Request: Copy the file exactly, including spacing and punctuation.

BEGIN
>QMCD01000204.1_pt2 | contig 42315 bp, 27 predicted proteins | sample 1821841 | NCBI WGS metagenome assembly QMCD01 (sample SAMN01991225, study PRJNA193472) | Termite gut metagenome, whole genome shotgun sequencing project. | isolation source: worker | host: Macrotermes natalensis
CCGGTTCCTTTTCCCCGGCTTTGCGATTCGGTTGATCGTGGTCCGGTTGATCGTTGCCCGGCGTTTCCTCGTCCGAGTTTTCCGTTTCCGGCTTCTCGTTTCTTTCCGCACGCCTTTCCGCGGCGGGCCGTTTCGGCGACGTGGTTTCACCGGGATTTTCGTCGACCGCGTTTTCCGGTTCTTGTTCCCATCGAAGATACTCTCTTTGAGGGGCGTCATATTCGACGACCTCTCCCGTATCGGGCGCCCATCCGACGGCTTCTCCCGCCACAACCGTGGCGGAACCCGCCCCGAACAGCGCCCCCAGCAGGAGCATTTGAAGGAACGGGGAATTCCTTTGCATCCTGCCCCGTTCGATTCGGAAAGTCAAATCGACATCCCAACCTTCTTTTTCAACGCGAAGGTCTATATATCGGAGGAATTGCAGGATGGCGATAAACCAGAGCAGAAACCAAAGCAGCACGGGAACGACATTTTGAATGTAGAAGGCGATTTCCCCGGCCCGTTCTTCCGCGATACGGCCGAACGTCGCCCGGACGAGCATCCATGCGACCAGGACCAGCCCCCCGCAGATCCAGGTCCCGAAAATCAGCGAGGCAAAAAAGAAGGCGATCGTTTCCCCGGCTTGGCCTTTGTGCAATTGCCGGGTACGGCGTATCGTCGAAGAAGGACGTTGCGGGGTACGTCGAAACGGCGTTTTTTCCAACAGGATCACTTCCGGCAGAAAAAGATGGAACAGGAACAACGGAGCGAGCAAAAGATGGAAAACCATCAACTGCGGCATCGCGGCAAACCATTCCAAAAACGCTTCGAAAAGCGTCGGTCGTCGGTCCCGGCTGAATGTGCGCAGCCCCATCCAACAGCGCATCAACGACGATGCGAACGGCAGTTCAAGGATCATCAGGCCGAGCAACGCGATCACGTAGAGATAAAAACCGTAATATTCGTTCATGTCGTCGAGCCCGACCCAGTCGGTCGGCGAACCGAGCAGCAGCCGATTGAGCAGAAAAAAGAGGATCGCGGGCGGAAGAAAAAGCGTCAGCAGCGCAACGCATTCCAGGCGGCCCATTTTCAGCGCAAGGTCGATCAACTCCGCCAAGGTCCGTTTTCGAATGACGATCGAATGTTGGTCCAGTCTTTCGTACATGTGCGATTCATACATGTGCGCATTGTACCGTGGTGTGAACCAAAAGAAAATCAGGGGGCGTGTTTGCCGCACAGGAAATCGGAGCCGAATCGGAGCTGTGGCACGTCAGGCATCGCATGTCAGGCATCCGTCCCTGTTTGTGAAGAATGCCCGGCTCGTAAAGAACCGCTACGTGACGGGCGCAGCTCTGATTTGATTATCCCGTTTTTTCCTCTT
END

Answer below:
>QMCD01000204.1_pt2 | contig 42315 bp, 27 predicted proteins | sample 1821841 | NCBI WGS metagenome assembly QMCD01 (sample SAMN01991225, study PRJNA193472) | Termite gut metagenome, whole genome shotgun sequencing project. | isolation source: worker | host: Macrotermes natalensis
CCGGTTCCTTTTCCCCGGCTTTGCGATTCGGTTGATCGTGGTCCGGTTGATCGTTGCCCGGCGTTTCCTCGTCCGAGTTTTCCGTTTCCGGCTTCTCGTTTCTTTCCGCACGCCTTTCCGCGGCGGGCCGTTTCGGCGACGTGGTTTCACCGGGATTTTCGTCGACCGCGTTTTCCGGTTCTTGTTCCCATCGAAGATACTCTCTTTGAGGGGCGTCATATTCGACGACCTCTCCCGTATCGGGCGCCCATCCGACGGCTTCTCCCGCCACAACCGTGGCGGAACCCGCCCCGAACAGCGCCCCCAGCAGGAGCATTTGAAGGAACGGGGAATTCCTTTGCATCCTGCCCCGTTCGATTCGGAAAGTCAAATCGACATCCCAACCTTCTTTTTCAACGCGAAGGTCTATATATCGGAGGAATTGCAGGATGGCGATAAACCAGAGCAGAAACCAAAGCAGCACGGGAACGACATTTTGAATGTAGAAGGCGATTTCCCCGGCCCGTTCTTCCGCGATACGGCCGAACGTCGCCCGGACGAGCATCCATGCGACCAGGACCAGCCCCCCGCAGATCCAGGTCCCGAAAATCAGCGAGGCAAAAAAGAAGGCGATCGTTTCCCCGGCTTGGCCTTTGTGCAATTGCCGGGTACGGCGTATCGTCGAAGAAGGACGTTGCGGGGTACGTCGAAACGGCGTTTTTTCCAACAGGATCACTTCCGGCAGAAAAAGATGGAACAGGAACAACGGAGCGAGCAAAAGATGGAAAACCATCAACTGCGGCATCGCGGCAAACCATTCCAAAAACGCTTCGAAAAGCGTCGGTCGTCGGTCCCGGCTGAATGTGCGCAGCCCCATCCAACAGCGCATCAACGACGATGCGAACGGCAGTTCAAGGATCATCAGGCCGAGCAACGCGATCACGTAGAGATAAAAACCGTAATATTCGTTCATGTCGTCGAGCCCGACCCAGTCGGTCGGCGAACCGAGCAGCAGCCGATTGAGCAGAAAAAAGAGGATCGCGGGCGGAAGAAAAAGCGTCAGCAGCGCAACGCATTCCAGGCGGCCCATTTTCAGCGCAAGGTCGATCAACTCCGCCAAGGTCCGTTTTCGAATGACGATCGAATGTTGGTCCAGTCTTTCGTACATGTGCGATTCATACATGTGCGCATTGTACCGTGGTGTGAACCAAAAGAAAATCAGGGGGCGTGTTTGCCGCACAGGAAATCGGAGCCGAATCGGAGCTGTGGCACGTCAGGCATCGCATGTCAGGCATCCGTCCCTGTTTGTGAAGAATGCCCGGCTCGTAAAGAACCGCTACGTGACGGGCGCAGCTCTGATTTGATTATCCCGTTTTTTCCTCTT